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It was nearly four years ago that the Greek government negotiated its agreement with the IMF for a harsh austerity program that was ostensibly designed to resolve its budget problems. Many economists, when we saw the plan, knew immediately that Greece was beginning a long journey into darkness that would last for many years. This was not because the Greek government had lived beyond its means or lied about its fiscal deficit. These things could have been corrected without going through six or more years of recession. It was because of the “solution” itself.
Four years later, Greece is down about a quarter of its pre-recession national income – one of the worst outcomes of a financial crisis in the past century, comparable to the worst downturn of the United States’ Great Depression. Unemployment has passed [PDF] 27 percent and more than 58 percent for youth (under 25). There are fewer Greeks employed than there have been at any time in the past 33 years. And real public health care spending has been cut [PDF] by more than 40 percent, at a time when people have needed the public health system more than ever.
The IMF is the subordinate partner in the “troika” (including the European Central Bank and the European Commission) that has been calling the shots for the Greek economy these past four years, but it is the one in charge of putting numbers on the page. It repeatedly projected economic recoveries for 2011, 2012, and 2013 that did not materialize.
Now the IMF is projecting economic growth for 2014. But this time they are probably, finally, going to be right. It is vitally important that we understand why.
Last month the Greek parliament approved a stimulus program involving highway construction that is quite large. According to the Ministry of Infrastructure, Transport, and Networks, total spending on this project will be 7.5 billion euros over the next year and a half. This amounts to about 2.7 percent of GDP during this period. For comparison, the U.S. federal stimulus that helped us out of our 2008-09 Great Recession (after subtracting the state governments’ budget tightening) was less than 1 percent of GDP.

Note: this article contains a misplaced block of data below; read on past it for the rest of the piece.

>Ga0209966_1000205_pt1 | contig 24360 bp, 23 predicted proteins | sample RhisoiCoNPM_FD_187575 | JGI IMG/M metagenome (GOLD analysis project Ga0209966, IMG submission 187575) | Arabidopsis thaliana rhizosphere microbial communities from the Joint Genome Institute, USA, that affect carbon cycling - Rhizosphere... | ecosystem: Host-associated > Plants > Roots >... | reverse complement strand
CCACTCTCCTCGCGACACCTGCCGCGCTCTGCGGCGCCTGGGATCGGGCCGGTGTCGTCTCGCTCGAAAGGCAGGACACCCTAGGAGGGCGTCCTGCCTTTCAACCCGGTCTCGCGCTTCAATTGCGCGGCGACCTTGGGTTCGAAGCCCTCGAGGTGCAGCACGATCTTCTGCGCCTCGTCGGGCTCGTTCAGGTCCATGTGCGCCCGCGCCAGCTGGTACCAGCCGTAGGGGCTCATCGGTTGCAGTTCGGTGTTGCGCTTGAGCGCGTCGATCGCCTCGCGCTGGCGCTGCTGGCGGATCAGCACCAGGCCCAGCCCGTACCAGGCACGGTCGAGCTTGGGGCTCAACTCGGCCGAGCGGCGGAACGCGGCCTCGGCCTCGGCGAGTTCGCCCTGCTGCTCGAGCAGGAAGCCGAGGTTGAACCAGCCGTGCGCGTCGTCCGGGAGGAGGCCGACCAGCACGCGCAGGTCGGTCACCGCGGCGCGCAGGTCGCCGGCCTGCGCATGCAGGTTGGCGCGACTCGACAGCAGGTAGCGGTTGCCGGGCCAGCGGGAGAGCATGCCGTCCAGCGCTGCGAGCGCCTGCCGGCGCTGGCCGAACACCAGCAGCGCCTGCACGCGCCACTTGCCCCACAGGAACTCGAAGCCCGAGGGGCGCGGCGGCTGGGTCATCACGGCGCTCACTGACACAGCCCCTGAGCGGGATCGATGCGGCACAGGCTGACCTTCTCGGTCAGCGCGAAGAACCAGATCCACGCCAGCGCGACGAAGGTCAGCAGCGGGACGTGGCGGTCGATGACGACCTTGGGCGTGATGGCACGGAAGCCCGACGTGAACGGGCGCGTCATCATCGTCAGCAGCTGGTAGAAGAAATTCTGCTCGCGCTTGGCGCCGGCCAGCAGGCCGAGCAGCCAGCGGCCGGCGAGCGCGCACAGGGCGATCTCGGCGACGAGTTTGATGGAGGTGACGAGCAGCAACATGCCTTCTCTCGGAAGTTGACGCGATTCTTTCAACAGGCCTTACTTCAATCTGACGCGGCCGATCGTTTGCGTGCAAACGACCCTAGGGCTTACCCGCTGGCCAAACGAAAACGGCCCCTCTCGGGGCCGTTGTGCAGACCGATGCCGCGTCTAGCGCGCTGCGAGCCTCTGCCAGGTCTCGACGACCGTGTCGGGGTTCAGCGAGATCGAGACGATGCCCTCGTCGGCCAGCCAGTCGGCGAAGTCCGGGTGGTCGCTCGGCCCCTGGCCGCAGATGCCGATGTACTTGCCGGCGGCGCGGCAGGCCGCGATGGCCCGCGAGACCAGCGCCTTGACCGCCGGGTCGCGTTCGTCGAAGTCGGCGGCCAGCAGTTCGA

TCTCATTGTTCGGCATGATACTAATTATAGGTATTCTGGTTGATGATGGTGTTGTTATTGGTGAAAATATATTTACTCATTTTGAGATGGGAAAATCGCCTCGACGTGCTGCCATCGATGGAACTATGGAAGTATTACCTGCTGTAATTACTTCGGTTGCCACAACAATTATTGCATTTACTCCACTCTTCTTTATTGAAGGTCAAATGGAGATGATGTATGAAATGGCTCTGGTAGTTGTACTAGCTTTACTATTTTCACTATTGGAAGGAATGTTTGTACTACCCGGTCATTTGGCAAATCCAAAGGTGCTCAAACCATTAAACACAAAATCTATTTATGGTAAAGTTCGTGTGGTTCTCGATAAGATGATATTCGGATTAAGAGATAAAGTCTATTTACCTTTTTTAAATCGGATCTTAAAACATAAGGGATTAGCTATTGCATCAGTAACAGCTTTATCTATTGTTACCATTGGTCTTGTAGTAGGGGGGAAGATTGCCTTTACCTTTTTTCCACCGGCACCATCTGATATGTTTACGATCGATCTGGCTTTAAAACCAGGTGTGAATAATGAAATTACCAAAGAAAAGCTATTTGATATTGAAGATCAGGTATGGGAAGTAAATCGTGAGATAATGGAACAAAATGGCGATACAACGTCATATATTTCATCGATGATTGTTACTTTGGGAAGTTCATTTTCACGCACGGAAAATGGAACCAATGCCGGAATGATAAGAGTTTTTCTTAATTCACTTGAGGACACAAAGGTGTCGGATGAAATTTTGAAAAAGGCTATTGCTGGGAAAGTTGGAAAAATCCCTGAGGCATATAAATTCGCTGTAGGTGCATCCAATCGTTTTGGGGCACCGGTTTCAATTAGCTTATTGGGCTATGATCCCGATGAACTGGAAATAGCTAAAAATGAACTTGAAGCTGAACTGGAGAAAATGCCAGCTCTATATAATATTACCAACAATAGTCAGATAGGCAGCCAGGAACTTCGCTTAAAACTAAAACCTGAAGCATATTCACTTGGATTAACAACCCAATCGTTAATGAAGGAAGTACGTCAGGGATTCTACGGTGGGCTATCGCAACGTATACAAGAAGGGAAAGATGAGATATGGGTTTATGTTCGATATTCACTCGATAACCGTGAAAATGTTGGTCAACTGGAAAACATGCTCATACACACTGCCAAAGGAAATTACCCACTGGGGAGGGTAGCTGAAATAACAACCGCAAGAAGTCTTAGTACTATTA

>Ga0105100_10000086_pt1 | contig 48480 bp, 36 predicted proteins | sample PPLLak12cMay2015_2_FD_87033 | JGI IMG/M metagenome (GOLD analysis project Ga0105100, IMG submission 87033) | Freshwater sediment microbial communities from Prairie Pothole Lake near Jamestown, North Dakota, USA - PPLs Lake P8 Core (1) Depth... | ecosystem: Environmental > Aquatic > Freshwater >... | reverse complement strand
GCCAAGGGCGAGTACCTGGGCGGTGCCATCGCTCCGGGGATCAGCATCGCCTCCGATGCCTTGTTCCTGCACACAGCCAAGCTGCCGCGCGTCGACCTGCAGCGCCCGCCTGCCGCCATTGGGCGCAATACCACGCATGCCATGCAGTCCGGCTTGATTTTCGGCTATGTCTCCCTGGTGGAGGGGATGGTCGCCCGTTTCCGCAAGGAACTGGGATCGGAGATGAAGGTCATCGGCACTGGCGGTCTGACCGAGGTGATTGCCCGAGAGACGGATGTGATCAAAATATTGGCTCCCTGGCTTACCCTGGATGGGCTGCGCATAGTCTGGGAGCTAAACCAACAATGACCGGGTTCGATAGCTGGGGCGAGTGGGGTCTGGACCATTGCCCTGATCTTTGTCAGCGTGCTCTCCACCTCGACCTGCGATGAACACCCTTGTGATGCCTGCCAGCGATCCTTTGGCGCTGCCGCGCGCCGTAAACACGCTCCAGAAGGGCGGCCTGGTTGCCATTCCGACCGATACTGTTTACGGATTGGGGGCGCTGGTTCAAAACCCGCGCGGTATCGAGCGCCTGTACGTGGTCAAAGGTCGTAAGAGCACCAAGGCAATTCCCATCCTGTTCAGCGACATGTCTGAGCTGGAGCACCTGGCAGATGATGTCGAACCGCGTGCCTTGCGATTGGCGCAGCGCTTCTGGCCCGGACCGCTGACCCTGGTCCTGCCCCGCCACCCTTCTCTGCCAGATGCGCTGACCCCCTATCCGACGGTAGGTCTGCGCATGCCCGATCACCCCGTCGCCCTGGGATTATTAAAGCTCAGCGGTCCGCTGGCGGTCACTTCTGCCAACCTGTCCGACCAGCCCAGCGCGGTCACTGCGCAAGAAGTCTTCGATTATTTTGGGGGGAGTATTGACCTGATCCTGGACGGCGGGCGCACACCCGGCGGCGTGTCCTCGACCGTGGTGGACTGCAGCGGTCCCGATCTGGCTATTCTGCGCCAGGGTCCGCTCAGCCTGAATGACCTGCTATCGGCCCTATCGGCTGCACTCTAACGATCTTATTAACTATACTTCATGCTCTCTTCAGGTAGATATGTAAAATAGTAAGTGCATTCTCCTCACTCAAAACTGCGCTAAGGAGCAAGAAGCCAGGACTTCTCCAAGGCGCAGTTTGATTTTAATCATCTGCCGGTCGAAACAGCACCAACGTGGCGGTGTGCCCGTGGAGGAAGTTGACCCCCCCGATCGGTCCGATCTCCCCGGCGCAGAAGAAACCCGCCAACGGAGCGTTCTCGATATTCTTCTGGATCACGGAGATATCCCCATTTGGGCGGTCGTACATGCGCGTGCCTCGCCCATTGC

This stimulus will likely make the difference between growth and another year of recession. Most of the financing comes from European Union grants, so it does not add to Greece’s debt.
In other words, the Greek economy is going to grow next year because of a significant policy reversal. The austerity, or fiscal tightening, is basically coming to an end.
Why is this so important? Because the people who designed or supported the policy of the last four years will, when the Greek economy begins to recover, claim that the “austerity worked.” But even the IMF’s own analysis of the Greek economy refutes this claim. The austerity can only “work” (if one accepts the obscenely high human cost of it) if the massive unemployment drives down wages enough so that the economy becomes more competitive and can export its way out of the recession. The IMF projects a 20 percent decline in wages and salaries for 2010-2014; but this has not been enough to make Greek exports significantly more competitive, according to the Fund’s latest [PDF] (July) review. Exports have remained weak and haven’t come close to compensating for the fiscal tightening and reduced domestic private spending. The strategy of “internal devaluation” has not yet worked for Greece, nor – according to the IMF’s data and analysis – for the eurozone as whole.
Of course, Greece is still far from out of the woods. With a debt-to-GDP ratio of 176 percent (it was about 115 percent when Greece began the austerity), and facing high interest rates if it returns to market financing, there could be more crises and another debt restructuring ahead. And even if the return to growth this year convinces investors to put their money in Greece, it will take years for unemployment to reach humane levels.
That is why it is so important to understand the causes of Greece’s return to growth, if it happens (it could still be derailed by adverse shocks). The human tragedy of the past five years in Europe, as well as the repeated financial crises and damage to the world economy caused by bad policy there could have been avoided – as many economists have argued. But looking forward, the eurozone is still stuck near record levels of unemployment (12.1 percent), and how soon it returns to normal will depend on how quickly the European authorities are willing to reverse their policies for the region.
Mark Weisbrot is an economist and co-director of the Center for Economic and Policy Research. He is co-author, with Dean Baker, of Social Security: the Phony Crisis.
This essay originally ran in the Guardian.